As established websites keep growing and new websites pop up everyday, it is no surprise print editors continue their move to the web. In April, we showed you 25 media stars who made the leap.
We’ve added to the list. Here’s more media stars making the leap to web and a few who crossed over to the web side before it was the thing to do.
Howard Kurtz, longtime media reporter and columnist for The Washington Post, packed his desk for Tina Brown's The Daily Beast. Kurtz became the Washington bureau chief for The Daily Beast in October 2010.
Melinda Henneberger was rooted in traditional media when she made the leap to Politics Daily.
Before becoming editor-in-chief of the political news site, Henneberger was a Washington correspondent and Rome bureau chief at the New York Times for 10 years. She also wrote a weekly column for Newsweek.com, and contributed to GQ, Reader's Digest, and the New York Times Magazine.
After working as the editor of New York Magazine's The Strategist, Janet Ozzard became Editor-In-Chief of DailyCandy in February 2010. However a recent report from Fishbowl NY, says Ozzard left the website after just eight months.
The women's lifestyle Web site also nabbed Hearst Digital's Beth Ellard and made her CEO.
Reporter Michael Fleming left his 20-year post as Variety's top film reporter in January 2010 to become editor of Nikki Finke's Deadline New York. A native New Yorker, Fleming was the editor of Media Industry Newsletter (MIN), before joining Newsday to write about movies and entertainment in 1986. He joined Variety in 2000.
Formerly the Executive Editor of BusinessWeek, John Byrne left in November of 2009 and founded C-Change Media, a digital media company that takes advantage of 'the sea change that is roiling the traditional media business.'
Jose Antonio Vargas, the technology and innovations editor of the Huffington Post, was previously the national political reporter for the Washington Post. He started with the Huffington post in July 2009.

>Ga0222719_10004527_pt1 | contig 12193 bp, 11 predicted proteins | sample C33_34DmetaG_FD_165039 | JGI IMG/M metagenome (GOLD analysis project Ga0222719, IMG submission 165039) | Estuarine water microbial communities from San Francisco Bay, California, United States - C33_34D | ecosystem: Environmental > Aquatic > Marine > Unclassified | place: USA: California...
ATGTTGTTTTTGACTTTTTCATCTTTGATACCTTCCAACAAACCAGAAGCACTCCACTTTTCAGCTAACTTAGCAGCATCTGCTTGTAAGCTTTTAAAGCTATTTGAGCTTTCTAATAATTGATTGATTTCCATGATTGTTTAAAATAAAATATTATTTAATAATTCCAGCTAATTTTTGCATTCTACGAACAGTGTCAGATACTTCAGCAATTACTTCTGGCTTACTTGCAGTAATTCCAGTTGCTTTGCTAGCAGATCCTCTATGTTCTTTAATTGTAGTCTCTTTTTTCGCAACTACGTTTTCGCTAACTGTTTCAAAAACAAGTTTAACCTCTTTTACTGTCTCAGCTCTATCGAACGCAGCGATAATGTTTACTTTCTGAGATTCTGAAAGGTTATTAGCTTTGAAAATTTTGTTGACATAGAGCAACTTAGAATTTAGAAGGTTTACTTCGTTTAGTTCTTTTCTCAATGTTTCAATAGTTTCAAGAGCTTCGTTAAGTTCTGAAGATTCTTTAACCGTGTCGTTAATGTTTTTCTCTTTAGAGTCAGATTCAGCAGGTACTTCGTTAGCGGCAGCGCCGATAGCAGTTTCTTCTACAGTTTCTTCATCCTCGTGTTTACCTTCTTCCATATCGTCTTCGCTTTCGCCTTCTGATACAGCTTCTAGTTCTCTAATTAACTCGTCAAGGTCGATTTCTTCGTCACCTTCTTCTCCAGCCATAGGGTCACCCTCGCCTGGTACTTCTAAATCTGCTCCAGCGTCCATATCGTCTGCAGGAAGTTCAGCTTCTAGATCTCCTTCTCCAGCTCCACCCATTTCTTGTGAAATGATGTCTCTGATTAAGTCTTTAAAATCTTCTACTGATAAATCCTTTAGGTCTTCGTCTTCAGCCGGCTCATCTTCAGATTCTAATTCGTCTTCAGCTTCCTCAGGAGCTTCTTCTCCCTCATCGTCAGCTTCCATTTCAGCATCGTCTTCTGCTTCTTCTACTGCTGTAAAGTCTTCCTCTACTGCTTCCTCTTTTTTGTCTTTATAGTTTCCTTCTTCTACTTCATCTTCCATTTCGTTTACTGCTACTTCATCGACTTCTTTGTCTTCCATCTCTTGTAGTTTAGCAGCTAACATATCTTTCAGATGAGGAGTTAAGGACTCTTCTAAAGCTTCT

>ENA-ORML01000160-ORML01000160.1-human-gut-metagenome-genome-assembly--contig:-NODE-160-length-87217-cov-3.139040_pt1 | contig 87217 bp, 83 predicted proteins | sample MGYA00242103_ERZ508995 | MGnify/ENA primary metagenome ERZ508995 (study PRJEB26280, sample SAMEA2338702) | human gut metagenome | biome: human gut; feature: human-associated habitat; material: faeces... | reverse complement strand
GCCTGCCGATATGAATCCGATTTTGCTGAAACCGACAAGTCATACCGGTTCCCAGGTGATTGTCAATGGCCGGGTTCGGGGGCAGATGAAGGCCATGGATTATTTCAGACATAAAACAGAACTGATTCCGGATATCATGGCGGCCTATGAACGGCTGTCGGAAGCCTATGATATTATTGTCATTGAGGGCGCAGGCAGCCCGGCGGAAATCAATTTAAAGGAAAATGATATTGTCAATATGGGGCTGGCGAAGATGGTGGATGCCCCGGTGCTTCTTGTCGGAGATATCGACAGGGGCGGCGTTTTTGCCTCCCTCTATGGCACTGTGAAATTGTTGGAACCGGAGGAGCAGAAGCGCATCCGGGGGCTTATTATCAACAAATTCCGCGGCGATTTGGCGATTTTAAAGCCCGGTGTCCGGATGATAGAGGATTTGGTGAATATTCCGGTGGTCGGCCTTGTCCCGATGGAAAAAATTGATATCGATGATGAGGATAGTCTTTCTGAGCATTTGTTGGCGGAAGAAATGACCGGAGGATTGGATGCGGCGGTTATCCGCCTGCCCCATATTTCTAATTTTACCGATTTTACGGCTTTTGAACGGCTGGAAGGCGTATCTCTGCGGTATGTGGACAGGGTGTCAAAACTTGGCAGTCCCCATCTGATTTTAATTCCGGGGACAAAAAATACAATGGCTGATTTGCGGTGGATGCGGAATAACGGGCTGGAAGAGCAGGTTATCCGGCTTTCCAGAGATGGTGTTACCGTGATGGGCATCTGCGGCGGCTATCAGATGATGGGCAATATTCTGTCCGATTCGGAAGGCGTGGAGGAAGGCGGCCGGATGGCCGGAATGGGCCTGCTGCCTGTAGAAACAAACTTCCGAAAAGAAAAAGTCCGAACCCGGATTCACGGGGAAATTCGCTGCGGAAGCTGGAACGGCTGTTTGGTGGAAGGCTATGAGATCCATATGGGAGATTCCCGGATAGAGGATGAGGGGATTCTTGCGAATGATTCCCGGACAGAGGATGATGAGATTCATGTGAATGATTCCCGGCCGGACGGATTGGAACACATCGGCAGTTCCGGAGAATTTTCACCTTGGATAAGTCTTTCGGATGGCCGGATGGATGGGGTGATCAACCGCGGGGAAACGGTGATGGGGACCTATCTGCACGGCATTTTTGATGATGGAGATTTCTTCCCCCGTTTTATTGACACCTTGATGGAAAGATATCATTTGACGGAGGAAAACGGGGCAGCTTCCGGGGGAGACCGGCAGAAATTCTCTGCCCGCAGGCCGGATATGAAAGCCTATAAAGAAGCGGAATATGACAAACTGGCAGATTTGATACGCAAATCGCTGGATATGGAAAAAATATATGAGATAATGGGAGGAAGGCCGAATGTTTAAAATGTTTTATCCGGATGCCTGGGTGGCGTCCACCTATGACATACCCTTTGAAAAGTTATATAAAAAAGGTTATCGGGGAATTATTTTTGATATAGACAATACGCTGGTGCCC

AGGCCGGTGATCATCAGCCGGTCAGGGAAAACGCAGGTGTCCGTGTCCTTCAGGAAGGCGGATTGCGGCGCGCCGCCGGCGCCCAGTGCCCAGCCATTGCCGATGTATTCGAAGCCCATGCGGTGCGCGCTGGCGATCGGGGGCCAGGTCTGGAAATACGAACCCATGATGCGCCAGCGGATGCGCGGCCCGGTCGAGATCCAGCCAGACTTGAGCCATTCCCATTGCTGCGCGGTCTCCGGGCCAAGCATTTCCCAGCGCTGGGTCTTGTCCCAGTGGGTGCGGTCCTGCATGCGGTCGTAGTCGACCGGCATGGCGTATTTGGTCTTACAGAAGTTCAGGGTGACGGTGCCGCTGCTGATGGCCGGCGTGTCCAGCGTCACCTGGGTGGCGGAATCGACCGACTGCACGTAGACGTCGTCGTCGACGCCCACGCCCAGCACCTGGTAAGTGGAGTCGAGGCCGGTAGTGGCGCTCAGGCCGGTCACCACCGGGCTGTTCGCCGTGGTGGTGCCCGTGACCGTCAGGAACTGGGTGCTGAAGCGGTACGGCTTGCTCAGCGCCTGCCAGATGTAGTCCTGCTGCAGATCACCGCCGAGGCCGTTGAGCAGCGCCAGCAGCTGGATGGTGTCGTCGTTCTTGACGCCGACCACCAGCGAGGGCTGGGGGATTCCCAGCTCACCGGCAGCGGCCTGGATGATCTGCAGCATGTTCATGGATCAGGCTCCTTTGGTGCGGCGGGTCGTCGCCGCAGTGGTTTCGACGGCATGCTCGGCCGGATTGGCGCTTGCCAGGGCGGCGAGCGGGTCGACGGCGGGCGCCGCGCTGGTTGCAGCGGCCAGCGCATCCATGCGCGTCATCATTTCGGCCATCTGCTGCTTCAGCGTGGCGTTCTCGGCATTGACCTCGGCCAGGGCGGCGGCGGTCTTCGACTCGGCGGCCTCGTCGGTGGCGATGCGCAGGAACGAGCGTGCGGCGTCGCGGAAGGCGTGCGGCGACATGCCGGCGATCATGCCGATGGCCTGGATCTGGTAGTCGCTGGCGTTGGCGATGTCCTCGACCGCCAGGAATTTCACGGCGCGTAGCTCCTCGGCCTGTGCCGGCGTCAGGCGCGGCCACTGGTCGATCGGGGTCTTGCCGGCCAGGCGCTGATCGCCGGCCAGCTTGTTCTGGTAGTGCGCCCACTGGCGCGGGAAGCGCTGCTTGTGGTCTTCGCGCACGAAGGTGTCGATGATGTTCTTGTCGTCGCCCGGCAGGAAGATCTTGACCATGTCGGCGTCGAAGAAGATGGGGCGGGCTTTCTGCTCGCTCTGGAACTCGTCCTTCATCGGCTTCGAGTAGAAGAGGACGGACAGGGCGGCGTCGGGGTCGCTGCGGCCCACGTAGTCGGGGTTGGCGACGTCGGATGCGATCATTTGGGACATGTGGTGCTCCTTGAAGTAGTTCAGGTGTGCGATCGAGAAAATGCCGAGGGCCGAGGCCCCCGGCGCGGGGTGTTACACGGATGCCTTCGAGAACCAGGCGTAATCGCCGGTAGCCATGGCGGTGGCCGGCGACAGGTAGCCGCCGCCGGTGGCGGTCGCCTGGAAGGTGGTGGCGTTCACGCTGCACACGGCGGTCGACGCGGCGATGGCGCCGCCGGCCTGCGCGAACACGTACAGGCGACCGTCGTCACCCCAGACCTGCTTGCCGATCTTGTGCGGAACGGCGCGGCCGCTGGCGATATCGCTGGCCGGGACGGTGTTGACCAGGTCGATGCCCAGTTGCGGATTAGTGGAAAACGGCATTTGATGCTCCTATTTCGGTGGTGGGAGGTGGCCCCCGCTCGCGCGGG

Jeff Bercovici has a long history of covering media. Starting at WWD's Memo Pad, Bercovivi jumped to Radar Magazine, and then on to the Mixed Media blog at Conde Nast's Portfolio.com. He began covering media business at AOL's DailyFinance in May 2009. At the beginning of October, Bercovici accepted a job covering technology at Forbes.
In 2006, Amanda Presser quit her job at Self magazine to travel the world for a year with two friends, Jennifer Baggett and Holly Corbet, and blog about it. They shared their travels with readers on Lost Girls World and wrote about their travels in the book The Lost Girls: Three Friends, Four Continents. One Unconventional Detour Around the World. The site is still updated daily with the latest travel news.
Nikki Finke had a column in LA Weekly in 2002 where she wrote about business, politics, and culture in the infotainment industry. Four years later she launched DeadlineHollywoodDaily.com, the website version of her column. Overtime her website grew in popularity and in 2009 Mail.com Media Corporation acquired the site and later the name changed to Deadline.com. Finke remains general manager and editor-in-chief of the site.
Dany Levy, founder of DailyCandy.com, made the switch to web before it was the thing to do. While working on the launch of Lucky magazine in 2000, Levy pitched the idea of a style e-newsletter to her bosses at Condé Nast, who passed on the idea. Levy decided to go on her own and launched the now popular DailyCandy.com, which started as an e-newsletter sent out to friends and contacts in the media business.
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